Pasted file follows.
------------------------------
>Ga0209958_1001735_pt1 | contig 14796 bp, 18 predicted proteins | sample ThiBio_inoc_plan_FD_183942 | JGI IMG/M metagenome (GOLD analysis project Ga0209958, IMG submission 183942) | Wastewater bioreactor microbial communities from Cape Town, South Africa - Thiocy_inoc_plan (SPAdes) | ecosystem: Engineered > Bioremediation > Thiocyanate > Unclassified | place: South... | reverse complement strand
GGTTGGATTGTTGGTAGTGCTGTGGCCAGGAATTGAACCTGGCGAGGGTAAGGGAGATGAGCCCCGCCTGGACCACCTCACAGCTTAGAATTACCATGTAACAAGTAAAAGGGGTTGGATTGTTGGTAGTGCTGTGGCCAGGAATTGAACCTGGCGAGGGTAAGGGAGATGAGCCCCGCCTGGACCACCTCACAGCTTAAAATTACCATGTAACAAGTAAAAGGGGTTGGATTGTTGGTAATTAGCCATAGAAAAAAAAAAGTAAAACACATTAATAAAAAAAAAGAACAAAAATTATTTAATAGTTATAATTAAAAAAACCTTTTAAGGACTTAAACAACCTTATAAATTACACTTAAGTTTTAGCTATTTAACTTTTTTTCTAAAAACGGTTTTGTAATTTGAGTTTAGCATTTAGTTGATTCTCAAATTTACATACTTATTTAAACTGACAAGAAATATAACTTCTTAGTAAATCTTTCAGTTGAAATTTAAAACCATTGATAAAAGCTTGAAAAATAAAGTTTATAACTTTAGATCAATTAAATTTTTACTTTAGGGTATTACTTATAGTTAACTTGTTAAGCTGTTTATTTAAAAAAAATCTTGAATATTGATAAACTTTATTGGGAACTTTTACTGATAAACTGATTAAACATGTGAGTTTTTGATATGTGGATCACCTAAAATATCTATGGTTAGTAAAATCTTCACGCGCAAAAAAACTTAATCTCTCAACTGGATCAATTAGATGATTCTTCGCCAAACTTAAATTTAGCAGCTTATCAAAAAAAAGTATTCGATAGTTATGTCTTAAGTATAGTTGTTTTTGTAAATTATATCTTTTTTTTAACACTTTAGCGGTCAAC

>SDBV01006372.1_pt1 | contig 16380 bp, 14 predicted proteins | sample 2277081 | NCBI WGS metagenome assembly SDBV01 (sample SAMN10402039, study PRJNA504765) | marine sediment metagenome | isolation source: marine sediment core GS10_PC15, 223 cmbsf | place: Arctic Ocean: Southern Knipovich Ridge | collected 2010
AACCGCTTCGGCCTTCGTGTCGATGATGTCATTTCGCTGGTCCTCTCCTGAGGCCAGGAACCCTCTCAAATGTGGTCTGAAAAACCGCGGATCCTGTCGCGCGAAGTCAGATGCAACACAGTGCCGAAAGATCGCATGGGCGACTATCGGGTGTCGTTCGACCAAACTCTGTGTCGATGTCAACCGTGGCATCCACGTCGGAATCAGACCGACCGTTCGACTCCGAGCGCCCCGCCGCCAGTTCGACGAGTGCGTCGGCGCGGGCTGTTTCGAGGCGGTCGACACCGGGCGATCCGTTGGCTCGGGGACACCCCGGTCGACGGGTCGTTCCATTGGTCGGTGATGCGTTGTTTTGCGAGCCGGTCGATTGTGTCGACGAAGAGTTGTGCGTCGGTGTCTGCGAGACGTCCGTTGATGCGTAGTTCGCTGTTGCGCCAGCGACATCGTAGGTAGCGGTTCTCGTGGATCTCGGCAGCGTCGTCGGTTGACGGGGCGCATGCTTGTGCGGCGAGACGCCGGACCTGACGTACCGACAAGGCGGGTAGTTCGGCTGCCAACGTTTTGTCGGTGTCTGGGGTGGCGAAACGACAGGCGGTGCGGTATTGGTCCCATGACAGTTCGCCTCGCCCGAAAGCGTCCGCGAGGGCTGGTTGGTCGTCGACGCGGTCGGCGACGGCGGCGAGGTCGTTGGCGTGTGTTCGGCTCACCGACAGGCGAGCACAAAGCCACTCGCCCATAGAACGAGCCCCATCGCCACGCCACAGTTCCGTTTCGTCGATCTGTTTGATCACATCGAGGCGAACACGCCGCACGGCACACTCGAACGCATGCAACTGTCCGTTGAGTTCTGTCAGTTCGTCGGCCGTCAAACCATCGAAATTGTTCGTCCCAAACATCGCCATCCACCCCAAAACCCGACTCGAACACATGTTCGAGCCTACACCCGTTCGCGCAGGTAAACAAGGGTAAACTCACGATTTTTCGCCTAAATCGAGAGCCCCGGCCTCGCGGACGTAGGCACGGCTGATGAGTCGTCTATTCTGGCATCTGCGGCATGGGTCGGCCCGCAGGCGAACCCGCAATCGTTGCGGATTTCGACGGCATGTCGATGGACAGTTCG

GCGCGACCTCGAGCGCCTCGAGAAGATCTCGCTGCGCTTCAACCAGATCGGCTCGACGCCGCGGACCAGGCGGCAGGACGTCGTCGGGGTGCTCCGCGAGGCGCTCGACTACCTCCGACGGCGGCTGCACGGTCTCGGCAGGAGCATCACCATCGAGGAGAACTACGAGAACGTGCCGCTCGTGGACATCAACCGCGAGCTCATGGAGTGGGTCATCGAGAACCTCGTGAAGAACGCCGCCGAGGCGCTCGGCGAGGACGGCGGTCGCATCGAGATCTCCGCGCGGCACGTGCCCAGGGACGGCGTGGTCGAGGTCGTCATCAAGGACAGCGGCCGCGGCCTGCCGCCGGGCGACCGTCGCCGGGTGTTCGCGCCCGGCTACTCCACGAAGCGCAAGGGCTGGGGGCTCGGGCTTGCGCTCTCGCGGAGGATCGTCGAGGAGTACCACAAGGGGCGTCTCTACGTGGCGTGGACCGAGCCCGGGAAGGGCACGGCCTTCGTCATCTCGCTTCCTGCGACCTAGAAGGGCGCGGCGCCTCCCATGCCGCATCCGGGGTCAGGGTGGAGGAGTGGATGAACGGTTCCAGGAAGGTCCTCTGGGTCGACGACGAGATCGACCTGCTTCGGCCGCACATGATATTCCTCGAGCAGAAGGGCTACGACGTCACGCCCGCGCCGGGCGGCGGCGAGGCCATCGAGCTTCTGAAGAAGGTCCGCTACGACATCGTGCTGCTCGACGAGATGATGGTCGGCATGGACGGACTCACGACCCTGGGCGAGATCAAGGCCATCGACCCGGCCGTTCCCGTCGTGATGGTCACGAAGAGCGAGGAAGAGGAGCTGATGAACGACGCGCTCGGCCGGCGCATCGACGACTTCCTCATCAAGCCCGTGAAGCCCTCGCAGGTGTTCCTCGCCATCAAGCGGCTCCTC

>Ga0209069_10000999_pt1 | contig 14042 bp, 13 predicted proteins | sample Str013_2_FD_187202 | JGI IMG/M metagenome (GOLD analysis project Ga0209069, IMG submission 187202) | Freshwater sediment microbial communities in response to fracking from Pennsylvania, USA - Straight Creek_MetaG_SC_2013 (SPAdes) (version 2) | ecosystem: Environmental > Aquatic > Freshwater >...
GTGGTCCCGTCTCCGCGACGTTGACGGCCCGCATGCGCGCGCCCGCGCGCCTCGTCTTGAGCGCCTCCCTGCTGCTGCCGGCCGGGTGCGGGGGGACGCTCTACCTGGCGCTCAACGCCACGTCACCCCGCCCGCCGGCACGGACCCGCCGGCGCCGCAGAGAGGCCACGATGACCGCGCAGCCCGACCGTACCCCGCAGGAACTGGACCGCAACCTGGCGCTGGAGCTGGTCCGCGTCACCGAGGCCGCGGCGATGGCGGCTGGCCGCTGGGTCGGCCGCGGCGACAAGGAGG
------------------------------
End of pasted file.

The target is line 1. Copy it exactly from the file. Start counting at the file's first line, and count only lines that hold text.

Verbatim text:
>Ga0209958_1001735_pt1 | contig 14796 bp, 18 predicted proteins | sample ThiBio_inoc_plan_FD_183942 | JGI IMG/M metagenome (GOLD analysis project Ga0209958, IMG submission 183942) | Wastewater bioreactor microbial communities from Cape Town, South Africa - Thiocy_inoc_plan (SPAdes) | ecosystem: Engineered > Bioremediation > Thiocyanate > Unclassified | place: South... | reverse complement strand